Some ex-members say that actor Marlon Brando once flirted with the idea of becoming a member. Brando, however, is not answering questions about his relationship with the fellowship.

What most followers, who come from the middle- and upper-middle classes of society, appear to be drawn to is the rigid sense of self-discipline and personal control, which are considered important virtues here. Speaking only when necessary is encouraged and, until a recent visit by a reporter and photographer, anonymity has been something of a hallmark of the fellowship.

The fellowship was formally started in 1971 as a non-profit California corporation. Its officers were students of the Gurdjieff-Ouspensky philosophy, and their guiding light, the man who would actively interpret that philosophy for his followers, was Burton, a speech pathology graduate of San Jose State and a former teacher of fourth graders in Lafayette.

In 10 years, this disciple of Gurdjieff and Ouspensky has attained what many people think of as a rather exalted position in life. He is paid $48,000 a year by the fellowship, and he has an annual expense account of $24,000. He spends six months of every year visiting the European chapters of his organization while hunting old paintings, sculpture, porcelain, chandeliers, pianos and jewelry. The other six months, he is in residence in his art-drenched house on the fellowship estate.

Burton dresses in finery and, until a few months ago, rode around in a Rolls-Royce with the license plates reading “ORACLE.” The Rolls-Royce was sold (“maintenance got too expensive”) and replaced with a new $46,000 Mercedes-Benz 380SEL sedan. It is part of a fleet of Mercedes-Benz cars at the compound in keeping with Burton’s interpretation of the fellowship’s philosophy.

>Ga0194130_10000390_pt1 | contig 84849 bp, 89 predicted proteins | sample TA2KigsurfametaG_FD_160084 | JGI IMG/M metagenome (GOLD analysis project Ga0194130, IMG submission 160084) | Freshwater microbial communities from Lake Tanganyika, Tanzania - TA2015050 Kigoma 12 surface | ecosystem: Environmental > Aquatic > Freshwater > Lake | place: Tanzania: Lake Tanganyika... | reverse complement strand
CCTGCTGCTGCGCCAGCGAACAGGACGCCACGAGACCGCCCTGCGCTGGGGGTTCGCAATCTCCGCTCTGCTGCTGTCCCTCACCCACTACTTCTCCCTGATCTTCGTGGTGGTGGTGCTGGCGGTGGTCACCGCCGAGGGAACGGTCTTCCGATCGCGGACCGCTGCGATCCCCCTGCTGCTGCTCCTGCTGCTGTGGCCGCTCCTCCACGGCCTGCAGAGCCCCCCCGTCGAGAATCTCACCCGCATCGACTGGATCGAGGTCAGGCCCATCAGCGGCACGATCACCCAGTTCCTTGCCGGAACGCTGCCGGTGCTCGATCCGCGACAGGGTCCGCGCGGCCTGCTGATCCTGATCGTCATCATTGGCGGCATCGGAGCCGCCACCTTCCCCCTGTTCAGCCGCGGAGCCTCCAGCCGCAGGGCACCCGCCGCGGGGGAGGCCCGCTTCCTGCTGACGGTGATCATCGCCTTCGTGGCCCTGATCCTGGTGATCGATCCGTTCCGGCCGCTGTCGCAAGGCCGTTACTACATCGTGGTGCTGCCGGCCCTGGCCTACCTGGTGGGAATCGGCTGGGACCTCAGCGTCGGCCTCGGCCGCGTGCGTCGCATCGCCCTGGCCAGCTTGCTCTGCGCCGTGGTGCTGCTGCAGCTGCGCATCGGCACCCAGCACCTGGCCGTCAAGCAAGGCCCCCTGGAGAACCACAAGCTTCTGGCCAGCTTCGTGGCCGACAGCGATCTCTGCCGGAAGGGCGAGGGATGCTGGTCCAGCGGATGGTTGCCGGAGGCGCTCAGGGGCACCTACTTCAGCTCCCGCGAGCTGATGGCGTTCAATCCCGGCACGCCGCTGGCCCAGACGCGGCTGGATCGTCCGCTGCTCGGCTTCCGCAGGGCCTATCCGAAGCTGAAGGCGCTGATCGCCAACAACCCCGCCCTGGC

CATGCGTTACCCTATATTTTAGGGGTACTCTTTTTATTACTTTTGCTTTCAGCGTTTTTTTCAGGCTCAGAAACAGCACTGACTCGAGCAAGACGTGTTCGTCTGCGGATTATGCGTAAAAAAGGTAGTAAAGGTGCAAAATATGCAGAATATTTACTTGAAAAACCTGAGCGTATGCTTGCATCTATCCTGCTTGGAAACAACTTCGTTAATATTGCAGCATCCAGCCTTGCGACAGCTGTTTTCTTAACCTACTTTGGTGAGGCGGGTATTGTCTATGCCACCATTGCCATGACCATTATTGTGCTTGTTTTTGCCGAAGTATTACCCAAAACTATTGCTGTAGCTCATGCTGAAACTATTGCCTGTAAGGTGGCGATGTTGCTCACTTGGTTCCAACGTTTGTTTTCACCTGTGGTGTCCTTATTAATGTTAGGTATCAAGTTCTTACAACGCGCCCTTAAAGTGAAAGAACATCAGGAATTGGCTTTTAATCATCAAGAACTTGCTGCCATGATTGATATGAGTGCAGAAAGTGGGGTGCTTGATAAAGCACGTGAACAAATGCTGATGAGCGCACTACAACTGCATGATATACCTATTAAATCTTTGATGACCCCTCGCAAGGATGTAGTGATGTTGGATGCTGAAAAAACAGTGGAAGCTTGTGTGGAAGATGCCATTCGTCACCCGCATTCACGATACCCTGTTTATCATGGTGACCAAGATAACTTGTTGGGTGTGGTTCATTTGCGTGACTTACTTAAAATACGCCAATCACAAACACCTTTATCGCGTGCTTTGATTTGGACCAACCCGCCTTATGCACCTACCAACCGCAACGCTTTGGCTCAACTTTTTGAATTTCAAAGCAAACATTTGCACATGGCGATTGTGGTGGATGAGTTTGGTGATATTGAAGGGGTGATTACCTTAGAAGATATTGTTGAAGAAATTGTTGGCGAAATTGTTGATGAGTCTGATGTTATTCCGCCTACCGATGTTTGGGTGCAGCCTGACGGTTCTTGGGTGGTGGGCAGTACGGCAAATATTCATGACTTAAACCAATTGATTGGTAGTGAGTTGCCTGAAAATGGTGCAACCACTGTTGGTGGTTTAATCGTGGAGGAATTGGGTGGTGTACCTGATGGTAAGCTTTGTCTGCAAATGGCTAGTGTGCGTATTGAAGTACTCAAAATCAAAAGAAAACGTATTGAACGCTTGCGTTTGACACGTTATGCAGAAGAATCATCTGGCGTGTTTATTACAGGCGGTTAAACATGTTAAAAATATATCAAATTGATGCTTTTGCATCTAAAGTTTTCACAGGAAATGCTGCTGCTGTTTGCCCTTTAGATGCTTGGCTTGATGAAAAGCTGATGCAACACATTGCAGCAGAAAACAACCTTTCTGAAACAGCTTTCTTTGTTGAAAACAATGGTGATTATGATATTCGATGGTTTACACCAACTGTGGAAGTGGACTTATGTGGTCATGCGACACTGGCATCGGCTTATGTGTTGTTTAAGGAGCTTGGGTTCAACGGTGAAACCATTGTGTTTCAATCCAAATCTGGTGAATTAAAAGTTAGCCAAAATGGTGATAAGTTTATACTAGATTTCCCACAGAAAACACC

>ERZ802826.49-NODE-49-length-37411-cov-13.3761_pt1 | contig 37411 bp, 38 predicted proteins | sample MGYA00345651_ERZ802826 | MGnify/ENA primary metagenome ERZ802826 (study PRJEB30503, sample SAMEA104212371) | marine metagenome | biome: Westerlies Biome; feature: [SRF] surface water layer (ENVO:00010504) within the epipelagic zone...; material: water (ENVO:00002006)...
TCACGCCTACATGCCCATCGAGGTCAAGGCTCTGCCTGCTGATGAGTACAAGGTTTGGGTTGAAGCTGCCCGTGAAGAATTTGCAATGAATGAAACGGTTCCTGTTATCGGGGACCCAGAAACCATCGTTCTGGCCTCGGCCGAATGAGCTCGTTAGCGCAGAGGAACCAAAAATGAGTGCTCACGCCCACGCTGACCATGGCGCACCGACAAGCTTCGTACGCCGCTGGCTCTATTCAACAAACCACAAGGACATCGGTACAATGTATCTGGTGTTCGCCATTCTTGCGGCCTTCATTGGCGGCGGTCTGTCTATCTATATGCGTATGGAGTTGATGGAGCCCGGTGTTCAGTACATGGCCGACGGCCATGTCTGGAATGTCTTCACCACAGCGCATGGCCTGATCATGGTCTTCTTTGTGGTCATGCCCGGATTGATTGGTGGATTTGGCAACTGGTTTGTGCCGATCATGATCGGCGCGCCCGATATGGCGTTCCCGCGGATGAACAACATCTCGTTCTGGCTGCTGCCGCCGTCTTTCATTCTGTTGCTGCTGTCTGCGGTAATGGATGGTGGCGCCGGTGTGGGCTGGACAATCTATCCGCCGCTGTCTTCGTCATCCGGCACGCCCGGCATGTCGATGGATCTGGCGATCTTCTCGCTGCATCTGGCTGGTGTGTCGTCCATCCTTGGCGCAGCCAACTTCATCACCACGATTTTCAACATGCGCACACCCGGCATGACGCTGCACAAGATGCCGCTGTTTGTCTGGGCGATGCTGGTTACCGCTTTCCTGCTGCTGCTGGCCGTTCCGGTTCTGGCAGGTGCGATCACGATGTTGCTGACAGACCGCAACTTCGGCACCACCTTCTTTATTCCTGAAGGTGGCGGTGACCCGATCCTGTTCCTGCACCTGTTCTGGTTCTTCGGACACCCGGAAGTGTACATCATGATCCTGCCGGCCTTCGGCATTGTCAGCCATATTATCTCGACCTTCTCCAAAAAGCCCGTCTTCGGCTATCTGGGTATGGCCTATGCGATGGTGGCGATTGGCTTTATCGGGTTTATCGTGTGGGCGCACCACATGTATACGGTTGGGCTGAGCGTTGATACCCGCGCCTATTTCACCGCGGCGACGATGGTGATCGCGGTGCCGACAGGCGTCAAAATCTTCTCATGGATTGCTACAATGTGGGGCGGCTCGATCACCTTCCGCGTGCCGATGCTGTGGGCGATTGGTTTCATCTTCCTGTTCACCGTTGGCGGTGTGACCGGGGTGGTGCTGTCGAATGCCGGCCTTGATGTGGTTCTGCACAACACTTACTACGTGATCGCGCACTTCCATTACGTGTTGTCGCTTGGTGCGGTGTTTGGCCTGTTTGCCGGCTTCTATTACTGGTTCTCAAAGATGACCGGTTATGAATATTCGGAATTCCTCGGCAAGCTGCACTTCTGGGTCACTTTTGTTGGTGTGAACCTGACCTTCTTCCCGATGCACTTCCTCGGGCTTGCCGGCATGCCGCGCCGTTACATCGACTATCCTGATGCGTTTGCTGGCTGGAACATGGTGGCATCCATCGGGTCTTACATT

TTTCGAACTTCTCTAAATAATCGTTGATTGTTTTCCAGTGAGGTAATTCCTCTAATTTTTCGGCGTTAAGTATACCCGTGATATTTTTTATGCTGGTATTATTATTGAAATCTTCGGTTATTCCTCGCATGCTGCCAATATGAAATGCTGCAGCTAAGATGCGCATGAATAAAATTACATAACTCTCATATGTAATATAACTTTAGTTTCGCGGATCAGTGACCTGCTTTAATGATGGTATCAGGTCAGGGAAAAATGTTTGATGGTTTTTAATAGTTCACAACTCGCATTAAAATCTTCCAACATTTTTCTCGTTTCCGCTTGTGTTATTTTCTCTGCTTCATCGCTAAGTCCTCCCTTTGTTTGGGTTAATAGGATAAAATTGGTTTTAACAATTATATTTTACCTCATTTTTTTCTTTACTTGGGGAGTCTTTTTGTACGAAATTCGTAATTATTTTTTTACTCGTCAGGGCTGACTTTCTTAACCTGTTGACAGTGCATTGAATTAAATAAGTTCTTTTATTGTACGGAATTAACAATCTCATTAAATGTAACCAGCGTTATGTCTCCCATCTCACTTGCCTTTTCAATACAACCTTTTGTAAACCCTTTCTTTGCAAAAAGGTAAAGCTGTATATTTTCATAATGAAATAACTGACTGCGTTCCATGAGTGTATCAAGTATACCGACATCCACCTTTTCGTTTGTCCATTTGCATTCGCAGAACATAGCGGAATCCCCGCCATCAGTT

‘Beauty produces its likeness in those who pursue it’


“Beauty produces its likeness in those who pursue it,” Burton says. The idea behind how he inculcates this beauty in what he calls “my students . . . my children” is that one’s level of consciousness can be raised through an appreciation of beauty and materialism, “the finer things in life.”

As he sits in his Aubusson-carpeted living room, with the $210,000 18th century Vigee-LeBrun painting on the wall, Burton waits in silence as a carpenter (and fellowship member) lays a fire and lights it. The carpenter then disappears, back to his task of building what appears to be a reproduction of a French chateau – Burton’s future home. Until it is finished, Burton lives in an adjacent three-bedroom house. When the new palatial home is finished, Burton’s current home, called the Blake House, will be moved elsewhere to make room for another wing which will be added to the chateau.

Burton’s gaze moves around his living room, alighting for minutes at a time on the artwork.

“There are superior impression,” he says. “You know, in buying this kind of art, someone has to be knowledgeable so the money is not misspent. It is not easy. Once, I spent nine hours in the National Gallery of Art in Washington looking at paintings and decided what we should seek for our collection.”